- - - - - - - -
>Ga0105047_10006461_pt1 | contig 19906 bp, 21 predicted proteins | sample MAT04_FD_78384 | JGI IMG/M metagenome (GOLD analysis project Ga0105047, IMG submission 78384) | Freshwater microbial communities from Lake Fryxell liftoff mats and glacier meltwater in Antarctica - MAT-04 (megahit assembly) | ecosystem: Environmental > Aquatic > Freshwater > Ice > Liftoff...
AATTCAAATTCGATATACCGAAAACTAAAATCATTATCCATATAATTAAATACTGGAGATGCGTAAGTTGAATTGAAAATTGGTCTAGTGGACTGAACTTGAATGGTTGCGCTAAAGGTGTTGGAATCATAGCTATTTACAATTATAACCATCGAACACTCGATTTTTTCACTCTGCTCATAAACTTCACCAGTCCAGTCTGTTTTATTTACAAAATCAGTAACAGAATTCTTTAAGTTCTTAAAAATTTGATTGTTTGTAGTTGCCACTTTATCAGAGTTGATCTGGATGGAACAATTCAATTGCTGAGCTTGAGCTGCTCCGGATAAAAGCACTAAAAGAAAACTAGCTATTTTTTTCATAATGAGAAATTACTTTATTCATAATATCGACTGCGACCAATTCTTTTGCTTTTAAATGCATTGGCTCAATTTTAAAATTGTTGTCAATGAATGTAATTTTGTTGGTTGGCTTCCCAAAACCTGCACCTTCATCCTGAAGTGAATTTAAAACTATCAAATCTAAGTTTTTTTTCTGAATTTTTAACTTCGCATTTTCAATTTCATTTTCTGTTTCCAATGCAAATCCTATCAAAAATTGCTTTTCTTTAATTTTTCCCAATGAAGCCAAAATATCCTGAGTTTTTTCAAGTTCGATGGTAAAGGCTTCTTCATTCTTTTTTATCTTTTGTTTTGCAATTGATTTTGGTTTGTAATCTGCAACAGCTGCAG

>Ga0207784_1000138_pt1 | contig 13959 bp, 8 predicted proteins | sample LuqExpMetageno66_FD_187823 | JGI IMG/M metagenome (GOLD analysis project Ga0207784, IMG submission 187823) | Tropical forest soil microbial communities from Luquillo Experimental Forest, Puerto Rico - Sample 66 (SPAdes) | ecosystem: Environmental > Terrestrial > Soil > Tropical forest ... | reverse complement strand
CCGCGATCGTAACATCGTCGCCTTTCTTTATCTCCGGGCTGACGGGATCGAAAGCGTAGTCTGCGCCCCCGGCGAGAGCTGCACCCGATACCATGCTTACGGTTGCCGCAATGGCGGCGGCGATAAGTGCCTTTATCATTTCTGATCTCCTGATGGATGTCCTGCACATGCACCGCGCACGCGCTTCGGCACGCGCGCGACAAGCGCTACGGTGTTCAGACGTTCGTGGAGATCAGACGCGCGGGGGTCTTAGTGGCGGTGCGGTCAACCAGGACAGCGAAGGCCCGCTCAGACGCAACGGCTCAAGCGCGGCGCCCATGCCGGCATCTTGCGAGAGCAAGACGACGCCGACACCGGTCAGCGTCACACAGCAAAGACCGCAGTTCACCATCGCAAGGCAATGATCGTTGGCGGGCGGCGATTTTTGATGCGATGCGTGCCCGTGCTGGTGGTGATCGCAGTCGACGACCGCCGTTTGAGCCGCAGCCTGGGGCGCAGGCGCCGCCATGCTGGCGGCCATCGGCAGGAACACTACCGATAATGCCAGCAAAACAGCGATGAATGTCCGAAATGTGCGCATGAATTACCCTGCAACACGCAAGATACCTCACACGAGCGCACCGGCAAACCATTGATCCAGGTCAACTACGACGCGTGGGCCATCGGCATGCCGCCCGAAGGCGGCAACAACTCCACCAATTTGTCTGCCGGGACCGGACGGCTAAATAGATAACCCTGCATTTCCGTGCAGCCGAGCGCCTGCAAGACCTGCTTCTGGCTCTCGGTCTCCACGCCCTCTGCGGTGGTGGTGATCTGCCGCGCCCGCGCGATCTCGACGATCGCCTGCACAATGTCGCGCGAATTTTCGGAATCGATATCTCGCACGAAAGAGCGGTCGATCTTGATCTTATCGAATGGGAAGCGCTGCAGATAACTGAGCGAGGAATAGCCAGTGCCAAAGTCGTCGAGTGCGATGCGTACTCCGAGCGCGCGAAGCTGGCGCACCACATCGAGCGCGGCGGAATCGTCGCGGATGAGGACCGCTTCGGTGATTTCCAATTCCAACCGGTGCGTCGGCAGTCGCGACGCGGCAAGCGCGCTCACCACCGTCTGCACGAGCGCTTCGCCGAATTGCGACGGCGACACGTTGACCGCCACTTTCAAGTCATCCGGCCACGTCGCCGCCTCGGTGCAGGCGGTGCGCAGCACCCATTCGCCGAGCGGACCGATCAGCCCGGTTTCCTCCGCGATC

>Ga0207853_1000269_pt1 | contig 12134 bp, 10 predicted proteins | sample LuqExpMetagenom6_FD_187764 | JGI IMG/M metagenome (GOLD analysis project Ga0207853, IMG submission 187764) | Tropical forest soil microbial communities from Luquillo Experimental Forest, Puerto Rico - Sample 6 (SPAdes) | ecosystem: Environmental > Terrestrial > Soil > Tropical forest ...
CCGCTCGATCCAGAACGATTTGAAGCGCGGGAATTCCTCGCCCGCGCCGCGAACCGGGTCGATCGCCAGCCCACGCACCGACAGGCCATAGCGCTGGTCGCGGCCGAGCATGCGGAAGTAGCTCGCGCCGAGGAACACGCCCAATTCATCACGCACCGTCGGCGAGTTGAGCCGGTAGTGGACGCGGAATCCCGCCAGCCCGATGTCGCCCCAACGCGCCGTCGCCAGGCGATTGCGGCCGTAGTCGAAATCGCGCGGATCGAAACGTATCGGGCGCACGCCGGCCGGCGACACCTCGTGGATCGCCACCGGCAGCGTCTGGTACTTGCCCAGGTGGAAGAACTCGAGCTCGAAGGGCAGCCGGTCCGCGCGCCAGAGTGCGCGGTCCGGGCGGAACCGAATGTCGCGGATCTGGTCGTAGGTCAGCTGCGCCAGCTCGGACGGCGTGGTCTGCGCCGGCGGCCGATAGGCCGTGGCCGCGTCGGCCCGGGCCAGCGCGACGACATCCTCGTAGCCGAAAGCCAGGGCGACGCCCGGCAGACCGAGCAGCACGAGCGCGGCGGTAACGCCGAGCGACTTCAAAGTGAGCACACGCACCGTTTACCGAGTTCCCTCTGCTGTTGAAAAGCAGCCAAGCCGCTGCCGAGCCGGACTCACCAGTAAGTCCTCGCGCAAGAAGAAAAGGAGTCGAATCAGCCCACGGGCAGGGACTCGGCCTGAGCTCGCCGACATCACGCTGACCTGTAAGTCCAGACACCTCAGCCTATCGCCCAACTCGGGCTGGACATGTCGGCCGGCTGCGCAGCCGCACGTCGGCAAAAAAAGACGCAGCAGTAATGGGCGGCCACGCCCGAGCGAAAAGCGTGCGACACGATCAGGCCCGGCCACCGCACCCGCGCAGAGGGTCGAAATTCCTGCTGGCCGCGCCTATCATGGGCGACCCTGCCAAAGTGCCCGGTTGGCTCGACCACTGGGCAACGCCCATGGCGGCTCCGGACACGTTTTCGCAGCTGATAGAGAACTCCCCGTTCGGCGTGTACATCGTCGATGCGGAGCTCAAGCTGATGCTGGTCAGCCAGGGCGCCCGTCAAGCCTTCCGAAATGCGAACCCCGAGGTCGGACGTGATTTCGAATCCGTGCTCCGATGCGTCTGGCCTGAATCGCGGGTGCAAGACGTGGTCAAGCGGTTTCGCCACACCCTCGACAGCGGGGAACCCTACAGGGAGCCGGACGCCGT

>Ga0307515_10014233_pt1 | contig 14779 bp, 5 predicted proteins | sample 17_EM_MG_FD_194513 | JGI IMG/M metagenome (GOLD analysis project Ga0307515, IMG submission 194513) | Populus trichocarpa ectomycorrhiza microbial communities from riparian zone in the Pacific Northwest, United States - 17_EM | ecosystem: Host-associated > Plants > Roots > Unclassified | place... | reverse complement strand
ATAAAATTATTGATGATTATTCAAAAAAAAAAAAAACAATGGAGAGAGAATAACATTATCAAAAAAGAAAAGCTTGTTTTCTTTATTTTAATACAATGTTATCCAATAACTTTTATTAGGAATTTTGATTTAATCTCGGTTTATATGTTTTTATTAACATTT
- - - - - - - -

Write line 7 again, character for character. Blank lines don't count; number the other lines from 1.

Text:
>Ga0307515_10014233_pt1 | contig 14779 bp, 5 predicted proteins | sample 17_EM_MG_FD_194513 | JGI IMG/M metagenome (GOLD analysis project Ga0307515, IMG submission 194513) | Populus trichocarpa ectomycorrhiza microbial communities from riparian zone in the Pacific Northwest, United States - 17_EM | ecosystem: Host-associated > Plants > Roots > Unclassified | place... | reverse complement strand